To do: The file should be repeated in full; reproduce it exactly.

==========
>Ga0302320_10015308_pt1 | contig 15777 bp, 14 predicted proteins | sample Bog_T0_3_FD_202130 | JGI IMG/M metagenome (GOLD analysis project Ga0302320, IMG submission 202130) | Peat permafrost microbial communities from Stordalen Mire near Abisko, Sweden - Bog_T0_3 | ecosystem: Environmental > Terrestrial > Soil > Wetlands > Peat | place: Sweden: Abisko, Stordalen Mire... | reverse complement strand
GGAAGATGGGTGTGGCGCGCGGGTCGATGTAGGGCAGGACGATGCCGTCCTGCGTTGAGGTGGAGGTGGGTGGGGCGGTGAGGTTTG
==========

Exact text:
>Ga0302320_10015308_pt1 | contig 15777 bp, 14 predicted proteins | sample Bog_T0_3_FD_202130 | JGI IMG/M metagenome (GOLD analysis project Ga0302320, IMG submission 202130) | Peat permafrost microbial communities from Stordalen Mire near Abisko, Sweden - Bog_T0_3 | ecosystem: Environmental > Terrestrial > Soil > Wetlands > Peat | place: Sweden: Abisko, Stordalen Mire... | reverse complement strand
GGAAGATGGGTGTGGCGCGCGGGTCGATGTAGGGCAGGACGATGCCGTCCTGCGTTGAGGTGGAGGTGGGTGGGGCGGTGAGGTTTG